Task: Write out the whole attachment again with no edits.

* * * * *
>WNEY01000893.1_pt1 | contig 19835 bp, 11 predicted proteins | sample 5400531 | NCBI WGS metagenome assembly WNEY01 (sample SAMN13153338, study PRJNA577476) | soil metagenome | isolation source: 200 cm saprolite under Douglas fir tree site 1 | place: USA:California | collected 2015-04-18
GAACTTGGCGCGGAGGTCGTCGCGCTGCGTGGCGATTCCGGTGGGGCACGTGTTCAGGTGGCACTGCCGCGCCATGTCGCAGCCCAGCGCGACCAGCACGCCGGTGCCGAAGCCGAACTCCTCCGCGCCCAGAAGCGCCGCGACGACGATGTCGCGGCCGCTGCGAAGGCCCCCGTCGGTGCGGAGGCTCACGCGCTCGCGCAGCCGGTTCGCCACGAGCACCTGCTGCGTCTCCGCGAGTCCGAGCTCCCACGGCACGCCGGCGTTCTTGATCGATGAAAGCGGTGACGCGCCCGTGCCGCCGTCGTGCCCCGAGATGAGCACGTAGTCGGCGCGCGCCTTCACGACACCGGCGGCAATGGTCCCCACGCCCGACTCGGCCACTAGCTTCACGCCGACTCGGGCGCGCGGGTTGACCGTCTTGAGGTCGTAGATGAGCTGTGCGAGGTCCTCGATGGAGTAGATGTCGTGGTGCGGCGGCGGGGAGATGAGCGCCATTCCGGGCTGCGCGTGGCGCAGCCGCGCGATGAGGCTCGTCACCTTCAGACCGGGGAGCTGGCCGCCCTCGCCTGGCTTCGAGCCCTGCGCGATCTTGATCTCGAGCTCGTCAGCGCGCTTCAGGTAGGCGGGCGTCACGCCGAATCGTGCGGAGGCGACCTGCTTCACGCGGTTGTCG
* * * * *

>WNEY01000893.1_pt1 | contig 19835 bp, 11 predicted proteins | sample 5400531 | NCBI WGS metagenome assembly WNEY01 (sample SAMN13153338, study PRJNA577476) | soil metagenome | isolation source: 200 cm saprolite under Douglas fir tree site 1 | place: USA:California | collected 2015-04-18
GAACTTGGCGCGGAGGTCGTCGCGCTGCGTGGCGATTCCGGTGGGGCACGTGTTCAGGTGGCACTGCCGCGCCATGTCGCAGCCCAGCGCGACCAGCACGCCGGTGCCGAAGCCGAACTCCTCCGCGCCCAGAAGCGCCGCGACGACGATGTCGCGGCCGCTGCGAAGGCCCCCGTCGGTGCGGAGGCTCACGCGCTCGCGCAGCCGGTTCGCCACGAGCACCTGCTGCGTCTCCGCGAGTCCGAGCTCCCACGGCACGCCGGCGTTCTTGATCGATGAAAGCGGTGACGCGCCCGTGCCGCCGTCGTGCCCCGAGATGAGCACGTAGTCGGCGCGCGCCTTCACGACACCGGCGGCAATGGTCCCCACGCCCGACTCGGCCACTAGCTTCACGCCGACTCGGGCGCGCGGGTTGACCGTCTTGAGGTCGTAGATGAGCTGTGCGAGGTCCTCGATGGAGTAGATGTCGTGGTGCGGCGGCGGGGAGATGAGCGCCATTCCGGGCTGCGCGTGGCGCAGCCGCGCGATGAGGCTCGTCACCTTCAGACCGGGGAGCTGGCCGCCCTCGCCTGGCTTCGAGCCCTGCGCGATCTTGATCTCGAGCTCGTCAGCGCGCTTCAGGTAGGCGGGCGTCACGCCGAATCGTGCGGAGGCGACCTGCTTCACGCGGTTGTCG